Reflections from afar


Cape Town vrs. Johannesburg
One of the most striking ways Cape Town and Johannesburg are different is the people. For example, immediately upon arriving in Johannesburg, I felt like I was in Africa, specifically Sub-Saharan Africa. The distinction between northern Africa and Sub-Saharan Africa is important because people in Northern Africa tend not to resemble the traditional African stereotype. Many of the people in Johannesburg were of darker shades and various hues. I saw myself in the people of Johannesburg. Cape Town on the other hand is overwhelmingly devoid of diversity. As I walked along the oceanfront, I felt as if I could be anywhere in Europe. I recently read an article which stated ” Cape Town is the only city in South Africa with a white mayor and whites control most of its businesses. Capetown is the most European city in South Africa”. Part of the reason Cape Town isn’t as diverse is because many of the Non-White South Africans live in distant townships. 

Final Thoughts
Overall I have to say I had an amazing time in South Africa.  However, there were also some sad realities I faced in the short time I was there. One of the things which hasn’t left me is a particular incident which happened at an outdoor cafe where Danielle and I were eating. There was a couple who had just finished eating their meal and they walked away from the table. Immediately after they left, two men ambushed the table looking for any available scraps. One of the men even drank from the strangers straw. When I witnessed this, I was in shock. Obviously, there is homelessness in the United States. However, there was something about the desperate act of rushing the table of strangers to get any morsel of food left behind. I was immediately humbled. Daily there are so many things I inadvertently take for granted. I have no idea what it feels like to be homeless and to not know where my next meal is going to come from. However, there are millions of people around the world who are faced with such a harsh reality. In Cape Town, I also saw how many of the Black South Africans had service jobs like security guards, construction workers, waiters, sales associates, etc.which bothered me . I’m sure there are Black/Coloured South Africans who hold executive positions not in the service industry but I didn’t see much evidence contrary to my observations. I had the opportunity to meet my Airbnb host who’s Dutch and he told me on job applications, applicants are asked to disclose their race. Obviously if an individual has to disclose their race in the application process, it makes it easier to discriminate against a person. Even though the apartheid era has been over for more than 20 years, the scars are still present.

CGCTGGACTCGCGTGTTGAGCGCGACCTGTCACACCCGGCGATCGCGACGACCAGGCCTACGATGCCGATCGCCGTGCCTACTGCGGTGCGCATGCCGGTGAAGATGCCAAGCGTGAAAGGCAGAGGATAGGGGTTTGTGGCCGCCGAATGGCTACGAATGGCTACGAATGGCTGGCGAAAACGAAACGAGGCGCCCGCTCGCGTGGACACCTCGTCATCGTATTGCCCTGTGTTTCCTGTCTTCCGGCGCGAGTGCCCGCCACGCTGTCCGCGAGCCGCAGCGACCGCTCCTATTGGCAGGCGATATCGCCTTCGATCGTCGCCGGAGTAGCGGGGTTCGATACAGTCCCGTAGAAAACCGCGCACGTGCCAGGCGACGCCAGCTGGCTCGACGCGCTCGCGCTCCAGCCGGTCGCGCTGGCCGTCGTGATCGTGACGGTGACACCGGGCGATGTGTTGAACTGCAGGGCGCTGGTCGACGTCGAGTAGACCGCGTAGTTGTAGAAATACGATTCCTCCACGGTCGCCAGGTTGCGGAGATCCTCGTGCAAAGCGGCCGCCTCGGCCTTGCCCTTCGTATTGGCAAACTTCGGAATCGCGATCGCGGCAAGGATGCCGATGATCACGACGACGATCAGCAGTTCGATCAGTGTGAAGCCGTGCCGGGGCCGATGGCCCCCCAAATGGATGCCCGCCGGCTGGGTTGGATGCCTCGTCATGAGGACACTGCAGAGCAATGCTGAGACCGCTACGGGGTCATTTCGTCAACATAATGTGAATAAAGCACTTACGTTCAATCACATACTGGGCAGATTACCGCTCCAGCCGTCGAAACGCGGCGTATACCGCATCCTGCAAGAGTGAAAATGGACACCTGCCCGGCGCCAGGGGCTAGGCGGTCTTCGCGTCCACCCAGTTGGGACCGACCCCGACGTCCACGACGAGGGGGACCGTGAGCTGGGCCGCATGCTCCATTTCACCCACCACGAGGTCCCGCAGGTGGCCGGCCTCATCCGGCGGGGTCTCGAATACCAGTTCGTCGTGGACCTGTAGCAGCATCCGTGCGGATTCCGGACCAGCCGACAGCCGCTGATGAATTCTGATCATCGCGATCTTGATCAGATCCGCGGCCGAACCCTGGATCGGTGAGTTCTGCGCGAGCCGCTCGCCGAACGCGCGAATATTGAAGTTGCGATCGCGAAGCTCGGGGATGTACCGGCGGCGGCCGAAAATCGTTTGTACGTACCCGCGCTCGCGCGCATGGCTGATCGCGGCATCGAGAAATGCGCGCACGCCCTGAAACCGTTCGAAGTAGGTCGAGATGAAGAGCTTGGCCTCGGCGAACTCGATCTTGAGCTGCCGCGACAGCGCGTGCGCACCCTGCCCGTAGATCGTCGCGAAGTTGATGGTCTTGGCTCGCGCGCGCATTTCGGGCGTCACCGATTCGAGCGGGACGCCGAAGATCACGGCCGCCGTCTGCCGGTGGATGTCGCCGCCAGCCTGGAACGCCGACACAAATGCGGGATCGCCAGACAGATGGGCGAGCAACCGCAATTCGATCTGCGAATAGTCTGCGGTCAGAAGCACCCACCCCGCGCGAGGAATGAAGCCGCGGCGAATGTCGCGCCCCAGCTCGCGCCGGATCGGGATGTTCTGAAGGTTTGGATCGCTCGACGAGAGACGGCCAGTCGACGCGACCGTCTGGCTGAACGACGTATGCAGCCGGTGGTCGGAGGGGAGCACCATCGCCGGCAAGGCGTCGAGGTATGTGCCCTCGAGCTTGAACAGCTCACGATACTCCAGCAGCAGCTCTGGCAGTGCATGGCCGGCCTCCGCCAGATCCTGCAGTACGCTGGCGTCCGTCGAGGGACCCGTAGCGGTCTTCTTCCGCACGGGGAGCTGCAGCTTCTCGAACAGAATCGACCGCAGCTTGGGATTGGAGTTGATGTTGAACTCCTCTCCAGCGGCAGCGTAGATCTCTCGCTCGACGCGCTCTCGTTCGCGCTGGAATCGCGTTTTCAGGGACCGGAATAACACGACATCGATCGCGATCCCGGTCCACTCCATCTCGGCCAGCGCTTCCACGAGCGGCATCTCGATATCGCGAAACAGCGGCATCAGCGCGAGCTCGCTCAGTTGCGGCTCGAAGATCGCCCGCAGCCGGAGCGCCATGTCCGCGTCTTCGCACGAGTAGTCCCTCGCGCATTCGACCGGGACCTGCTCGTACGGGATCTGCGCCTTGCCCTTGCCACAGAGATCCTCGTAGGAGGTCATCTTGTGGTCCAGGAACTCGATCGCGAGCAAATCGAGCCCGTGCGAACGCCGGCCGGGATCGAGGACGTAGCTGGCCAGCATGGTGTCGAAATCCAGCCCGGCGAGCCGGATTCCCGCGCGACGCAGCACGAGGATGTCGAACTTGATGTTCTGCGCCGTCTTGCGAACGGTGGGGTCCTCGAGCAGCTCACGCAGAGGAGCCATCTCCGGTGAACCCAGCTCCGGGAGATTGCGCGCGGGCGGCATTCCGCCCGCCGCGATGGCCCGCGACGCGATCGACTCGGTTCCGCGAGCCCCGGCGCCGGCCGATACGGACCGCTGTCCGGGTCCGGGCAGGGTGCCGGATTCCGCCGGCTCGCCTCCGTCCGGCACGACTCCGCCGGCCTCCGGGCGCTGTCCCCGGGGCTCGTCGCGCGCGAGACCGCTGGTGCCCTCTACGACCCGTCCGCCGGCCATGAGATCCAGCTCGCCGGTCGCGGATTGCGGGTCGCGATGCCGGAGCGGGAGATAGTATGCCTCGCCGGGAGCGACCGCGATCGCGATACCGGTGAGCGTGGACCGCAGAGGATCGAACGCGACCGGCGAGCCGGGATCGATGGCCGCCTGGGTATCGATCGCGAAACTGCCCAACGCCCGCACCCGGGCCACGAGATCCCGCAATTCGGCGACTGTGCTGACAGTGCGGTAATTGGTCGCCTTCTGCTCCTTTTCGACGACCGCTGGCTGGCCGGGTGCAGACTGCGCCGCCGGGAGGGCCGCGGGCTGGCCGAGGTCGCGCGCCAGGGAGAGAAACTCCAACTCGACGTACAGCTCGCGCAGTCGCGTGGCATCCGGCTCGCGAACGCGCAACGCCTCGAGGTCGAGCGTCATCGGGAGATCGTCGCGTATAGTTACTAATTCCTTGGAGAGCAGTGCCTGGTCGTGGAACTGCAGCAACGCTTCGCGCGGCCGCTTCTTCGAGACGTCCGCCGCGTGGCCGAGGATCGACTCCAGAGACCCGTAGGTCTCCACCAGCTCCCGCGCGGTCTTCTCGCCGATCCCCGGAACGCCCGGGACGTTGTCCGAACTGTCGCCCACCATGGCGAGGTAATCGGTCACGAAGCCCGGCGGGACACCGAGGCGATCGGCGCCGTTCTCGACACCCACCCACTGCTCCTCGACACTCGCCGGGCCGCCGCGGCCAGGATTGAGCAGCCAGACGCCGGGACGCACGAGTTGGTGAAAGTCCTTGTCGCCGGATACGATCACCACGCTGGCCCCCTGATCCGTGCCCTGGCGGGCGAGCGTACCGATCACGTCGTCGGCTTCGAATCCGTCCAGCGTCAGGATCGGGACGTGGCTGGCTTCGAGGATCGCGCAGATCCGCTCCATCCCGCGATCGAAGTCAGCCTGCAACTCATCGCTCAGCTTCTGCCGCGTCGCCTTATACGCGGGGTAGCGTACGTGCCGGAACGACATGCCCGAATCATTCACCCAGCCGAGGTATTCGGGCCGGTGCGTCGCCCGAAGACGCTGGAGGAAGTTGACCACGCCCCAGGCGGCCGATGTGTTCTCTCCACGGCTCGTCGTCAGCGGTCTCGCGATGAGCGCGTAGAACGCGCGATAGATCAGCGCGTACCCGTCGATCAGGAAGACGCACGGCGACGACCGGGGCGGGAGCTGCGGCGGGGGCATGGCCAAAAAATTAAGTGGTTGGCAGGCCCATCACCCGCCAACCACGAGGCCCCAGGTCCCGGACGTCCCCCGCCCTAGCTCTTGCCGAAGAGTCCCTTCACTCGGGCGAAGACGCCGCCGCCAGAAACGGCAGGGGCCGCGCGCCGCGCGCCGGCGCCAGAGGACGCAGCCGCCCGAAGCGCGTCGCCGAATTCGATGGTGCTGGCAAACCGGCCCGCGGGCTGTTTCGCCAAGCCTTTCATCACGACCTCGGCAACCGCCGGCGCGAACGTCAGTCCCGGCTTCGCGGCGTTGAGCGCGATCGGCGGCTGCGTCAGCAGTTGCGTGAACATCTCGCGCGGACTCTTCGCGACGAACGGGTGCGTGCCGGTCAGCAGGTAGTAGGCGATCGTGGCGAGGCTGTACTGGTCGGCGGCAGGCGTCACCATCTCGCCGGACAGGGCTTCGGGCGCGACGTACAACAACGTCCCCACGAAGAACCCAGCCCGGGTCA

Despite the dichotomy in South Africa, I would definitely return. Although South Africa has a difficult history, it’s evident the people have not allowed their past to determine their path. it’s impossible to erase the scars left by Apartheid. However in the spirit of Nelson Mandela, the fight continues so all South Africans will have equal access to the same educational, financial, and economical opportunities. Each person I met was very open and kind. At no point did I feel unwelcome. South Africa is a beautiful place, evidenced in the people, mountains, street art, beaches, and other aspects of the country. My trip to South Africa was an unforgettable experience not only for the places I saw, the people I met, but for the lessons I learned. I gained invaluable knowledge about South African history which can’t be learned in a book. For that reason alone, is why I travel.



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